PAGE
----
Inside and out
Reformists in the Middle East should take advantage of international conditions while developing their social base inside, writes Osama El-Ghazali Harb*
The debate over the role of external factors in achieving reform in the Middle East has become so heated as to practically obscure the real issue. The question is not whether external forces do or do not have an impact, but what the boundaries of this impact should be and, most importantly, what domestic forces plan to do in order to achieve reform.
It is a historically established fact that external forces have always had a significant impact on change in the Middle East. The push for modernisation, the emergence of national liberation movements, nation-states, the policy of non-alliance, to name only a few examples, were all the result of the interaction between indigenous, domestic factors and external influences. Whereas external influences have been a constant, their impact has been varied -- a mixture of positive and negative. Foreign influence has brought in its wake colonialism and pillage, just as it has introduced notions of political liberty and social equality. The post-independence "revolutionary" regimes in the region owed something to the US strategy of containing communism, just as the socialist tendencies adopted by these regimes in the 1960s reflected the growing strength and influence of the socialist camp at the time.
External interest in, and impact on, the region has in fact systematically increased. Where once foreign powers were interested in the Middle East for sake of its geographic location, their involvement intensified with the discovery of oil in the region, the establishment of the state of Israel, and the escalating rivalry between the two superpowers after WWII. After the collapse of the Soviet Union, the US, the sole remaining superpower, focussed on the Middle East as the source of the major emerging threat to its national security: the terrorism of radical Islamists. In responding to the attacks of 11 September, the US developed a strategy of intervention that has placed the Middle East firmly at the centre of international politics. The implementation of this strategy began with the destruction of the Taliban and the establishment of a new political system in Afghanistan and proceeded to the destruction of Saddam Hussein's regime and the creation of a new Iraq.
The latest stage of this strategy involves bringing reform and democracy to the "greater" Middle East. US pressure for reform does not stem from any sense of mission, but from the realisation that the forces of extremist Islam, so helpful in getting the Soviets out of Afghanistan, have now directed their anger against the US. These forces are seen as being nurtured by the political despotism, economic backwardness and cultural stagnation ailing most Arab and Islamic societies. Cutting radical forces at the roots requires spreading democracy and liberal values throughout these societies.
There is, at the same time, growing discontent from within the Middle East regarding the successive failures of the regimes in power, both the post-colonial "revolutionary" regimes and the conservative ones that have enjoyed US protection and support. This growing social discontent has culminated in the widespread conviction that political, social and cultural liberalisation presents the only path forward.
We stand at a unique historical moment when mounting social pressure for reform from within societies in the Middle East coincides with international pressure, particularly from the US, to implement reform in order to combat the forces of extremism and terrorism. The respective role of internal forces and external pressure must, however, be made abundantly clear. It is first and foremost up to domestic social forces to define and implement reform. No external pressure, however intense, can produce true democratic transformation on its own. Active domestic forces are a necessary condition for achieving political change. While history informs us that most social movements that succeeded in overthrowing foreign occupiers or domestic despots have received some form of external support, it also clearly reveals that external pressure cannot compensate for the lack of such social forces.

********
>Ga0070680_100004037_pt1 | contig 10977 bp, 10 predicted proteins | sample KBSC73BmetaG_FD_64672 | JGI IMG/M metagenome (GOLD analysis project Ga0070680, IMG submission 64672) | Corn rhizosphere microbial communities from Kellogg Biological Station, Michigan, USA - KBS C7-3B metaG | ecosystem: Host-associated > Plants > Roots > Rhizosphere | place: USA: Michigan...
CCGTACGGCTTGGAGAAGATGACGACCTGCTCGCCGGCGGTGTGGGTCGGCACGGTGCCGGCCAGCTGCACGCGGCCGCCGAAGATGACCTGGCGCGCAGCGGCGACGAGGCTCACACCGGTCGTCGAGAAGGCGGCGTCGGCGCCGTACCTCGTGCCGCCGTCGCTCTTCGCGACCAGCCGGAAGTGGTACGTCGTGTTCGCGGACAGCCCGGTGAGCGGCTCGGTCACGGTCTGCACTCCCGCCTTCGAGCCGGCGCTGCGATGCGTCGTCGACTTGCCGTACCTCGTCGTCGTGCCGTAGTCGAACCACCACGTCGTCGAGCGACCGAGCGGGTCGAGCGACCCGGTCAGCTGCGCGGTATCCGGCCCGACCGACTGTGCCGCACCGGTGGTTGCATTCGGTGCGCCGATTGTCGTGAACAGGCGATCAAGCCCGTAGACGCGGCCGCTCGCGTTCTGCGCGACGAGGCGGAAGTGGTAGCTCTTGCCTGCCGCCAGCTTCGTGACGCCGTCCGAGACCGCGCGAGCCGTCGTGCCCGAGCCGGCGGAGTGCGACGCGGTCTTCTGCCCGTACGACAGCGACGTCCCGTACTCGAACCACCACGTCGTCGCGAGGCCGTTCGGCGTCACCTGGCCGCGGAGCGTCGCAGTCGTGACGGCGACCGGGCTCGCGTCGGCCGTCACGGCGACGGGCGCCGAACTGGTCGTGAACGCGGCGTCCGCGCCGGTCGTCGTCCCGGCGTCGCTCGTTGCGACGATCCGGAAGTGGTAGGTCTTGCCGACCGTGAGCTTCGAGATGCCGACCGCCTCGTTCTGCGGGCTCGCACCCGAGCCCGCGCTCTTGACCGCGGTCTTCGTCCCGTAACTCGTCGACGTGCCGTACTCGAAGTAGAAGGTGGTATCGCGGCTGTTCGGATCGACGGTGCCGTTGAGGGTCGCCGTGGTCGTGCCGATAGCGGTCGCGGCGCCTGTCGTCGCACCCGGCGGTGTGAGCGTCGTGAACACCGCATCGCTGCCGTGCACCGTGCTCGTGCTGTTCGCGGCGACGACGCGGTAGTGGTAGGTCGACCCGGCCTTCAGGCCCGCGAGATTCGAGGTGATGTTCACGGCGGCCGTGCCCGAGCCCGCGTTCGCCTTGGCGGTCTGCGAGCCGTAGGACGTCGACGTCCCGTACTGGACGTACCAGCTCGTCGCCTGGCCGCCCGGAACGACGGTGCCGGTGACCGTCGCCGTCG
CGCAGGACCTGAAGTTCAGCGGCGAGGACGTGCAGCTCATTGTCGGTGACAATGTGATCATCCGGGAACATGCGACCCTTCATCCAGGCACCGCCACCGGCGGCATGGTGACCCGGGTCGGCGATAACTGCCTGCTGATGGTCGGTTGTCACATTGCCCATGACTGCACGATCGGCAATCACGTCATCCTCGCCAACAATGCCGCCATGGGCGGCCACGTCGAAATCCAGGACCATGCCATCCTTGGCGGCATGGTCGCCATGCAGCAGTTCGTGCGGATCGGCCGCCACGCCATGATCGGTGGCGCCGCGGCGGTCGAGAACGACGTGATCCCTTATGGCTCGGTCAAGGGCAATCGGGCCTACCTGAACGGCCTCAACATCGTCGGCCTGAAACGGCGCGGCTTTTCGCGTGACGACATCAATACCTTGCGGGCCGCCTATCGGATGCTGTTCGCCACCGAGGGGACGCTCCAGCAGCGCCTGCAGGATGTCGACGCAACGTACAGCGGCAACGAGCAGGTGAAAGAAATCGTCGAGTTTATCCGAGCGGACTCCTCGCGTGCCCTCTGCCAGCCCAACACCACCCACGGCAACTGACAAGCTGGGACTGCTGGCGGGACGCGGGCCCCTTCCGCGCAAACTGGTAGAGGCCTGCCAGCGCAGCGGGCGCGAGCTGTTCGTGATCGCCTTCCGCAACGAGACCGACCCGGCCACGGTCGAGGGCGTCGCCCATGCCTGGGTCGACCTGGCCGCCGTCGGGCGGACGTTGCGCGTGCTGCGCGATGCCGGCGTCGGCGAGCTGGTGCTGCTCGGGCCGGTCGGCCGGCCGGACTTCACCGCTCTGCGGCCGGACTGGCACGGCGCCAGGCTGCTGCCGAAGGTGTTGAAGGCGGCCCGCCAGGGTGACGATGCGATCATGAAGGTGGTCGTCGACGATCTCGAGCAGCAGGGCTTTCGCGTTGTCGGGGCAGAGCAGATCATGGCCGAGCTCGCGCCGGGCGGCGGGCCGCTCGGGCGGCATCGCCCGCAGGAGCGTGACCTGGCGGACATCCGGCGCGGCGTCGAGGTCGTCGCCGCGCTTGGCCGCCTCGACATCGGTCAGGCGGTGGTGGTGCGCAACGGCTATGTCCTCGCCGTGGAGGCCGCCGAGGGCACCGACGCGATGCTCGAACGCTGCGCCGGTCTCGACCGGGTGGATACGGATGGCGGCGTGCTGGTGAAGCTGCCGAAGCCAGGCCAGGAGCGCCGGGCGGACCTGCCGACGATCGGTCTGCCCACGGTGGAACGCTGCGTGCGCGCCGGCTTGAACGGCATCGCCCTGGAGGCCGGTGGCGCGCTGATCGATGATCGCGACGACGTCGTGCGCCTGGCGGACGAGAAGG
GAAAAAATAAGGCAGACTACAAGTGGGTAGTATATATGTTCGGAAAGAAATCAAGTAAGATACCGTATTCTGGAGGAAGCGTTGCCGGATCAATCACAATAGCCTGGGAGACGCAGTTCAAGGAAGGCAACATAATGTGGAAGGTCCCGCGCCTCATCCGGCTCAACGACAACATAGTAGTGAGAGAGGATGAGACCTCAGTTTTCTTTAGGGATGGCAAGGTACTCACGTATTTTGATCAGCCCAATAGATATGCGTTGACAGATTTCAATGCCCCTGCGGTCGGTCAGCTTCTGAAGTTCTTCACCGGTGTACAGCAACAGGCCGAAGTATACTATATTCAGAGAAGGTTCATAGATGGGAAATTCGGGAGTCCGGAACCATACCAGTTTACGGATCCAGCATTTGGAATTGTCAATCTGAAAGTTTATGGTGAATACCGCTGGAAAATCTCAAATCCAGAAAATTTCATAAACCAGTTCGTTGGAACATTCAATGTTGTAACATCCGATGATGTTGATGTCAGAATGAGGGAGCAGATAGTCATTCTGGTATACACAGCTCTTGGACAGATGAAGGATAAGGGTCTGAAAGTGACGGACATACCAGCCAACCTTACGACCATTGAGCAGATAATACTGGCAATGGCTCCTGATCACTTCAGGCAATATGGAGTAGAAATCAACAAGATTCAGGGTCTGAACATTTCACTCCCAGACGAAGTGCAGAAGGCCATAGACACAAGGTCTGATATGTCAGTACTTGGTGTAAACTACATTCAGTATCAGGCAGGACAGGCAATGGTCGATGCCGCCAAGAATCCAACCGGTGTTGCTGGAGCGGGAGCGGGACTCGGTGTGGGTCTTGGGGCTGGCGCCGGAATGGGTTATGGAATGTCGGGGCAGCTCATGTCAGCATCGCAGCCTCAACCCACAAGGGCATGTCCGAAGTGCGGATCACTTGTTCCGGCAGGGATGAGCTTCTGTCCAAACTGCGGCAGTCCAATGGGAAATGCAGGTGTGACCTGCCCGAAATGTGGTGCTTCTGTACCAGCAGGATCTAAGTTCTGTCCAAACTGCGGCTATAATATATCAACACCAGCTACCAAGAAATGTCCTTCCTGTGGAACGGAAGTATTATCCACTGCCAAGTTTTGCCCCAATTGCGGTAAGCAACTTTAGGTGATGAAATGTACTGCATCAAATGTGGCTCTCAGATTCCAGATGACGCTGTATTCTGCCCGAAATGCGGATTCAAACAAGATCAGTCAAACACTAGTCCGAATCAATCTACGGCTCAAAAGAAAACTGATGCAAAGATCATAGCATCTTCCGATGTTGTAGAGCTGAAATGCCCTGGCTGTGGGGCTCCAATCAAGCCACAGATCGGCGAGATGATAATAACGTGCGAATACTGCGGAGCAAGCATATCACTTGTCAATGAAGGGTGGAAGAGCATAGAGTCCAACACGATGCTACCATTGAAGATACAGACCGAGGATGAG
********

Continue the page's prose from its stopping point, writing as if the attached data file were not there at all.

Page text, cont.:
The problem with the current US campaign for reform is that it appears somewhat arrogantly to assume that it can in fact "manufacture" such domestic forces. I draw attention to the comments made by US columnist Thomas Friedman in The New York Times on 21 February and 10 March 2005 in which he laments the absence of alternative leaders capable of mobilising mass movements; leaders like Vaclav Havel and Lech Walesa. There is a danger that the US experience with Latin America may encourage it to believe that it can "manufacture" both leaderships and social movements through manipulation and generous funding. Such a practice would have catastrophic results in Arab society.
Moral, public support from the international community and the US can have the effect of strengthening the movement for democracy; direct intervention and manipulation can only be counter-productive.
The forces championing reform in the Arab world must at this point cease to argue about external pressure and focus on developing an agenda for reform and a plan of action to implement it. They must channel their energies towards removing obstacles within their societies and exposing the internal forces that impede reform. Their overwhelming priority must be the achievement of real, tangible change. This alone will allow Arab societies to benefit from external support, while at the same time preventing it from overstepping its boundaries and having a subversive impact.
* The writer is editor-in-chief of the quarterly Al-Siyassa Al-Dawliya , issued by Al-Ahram, and a member of the Shura Council.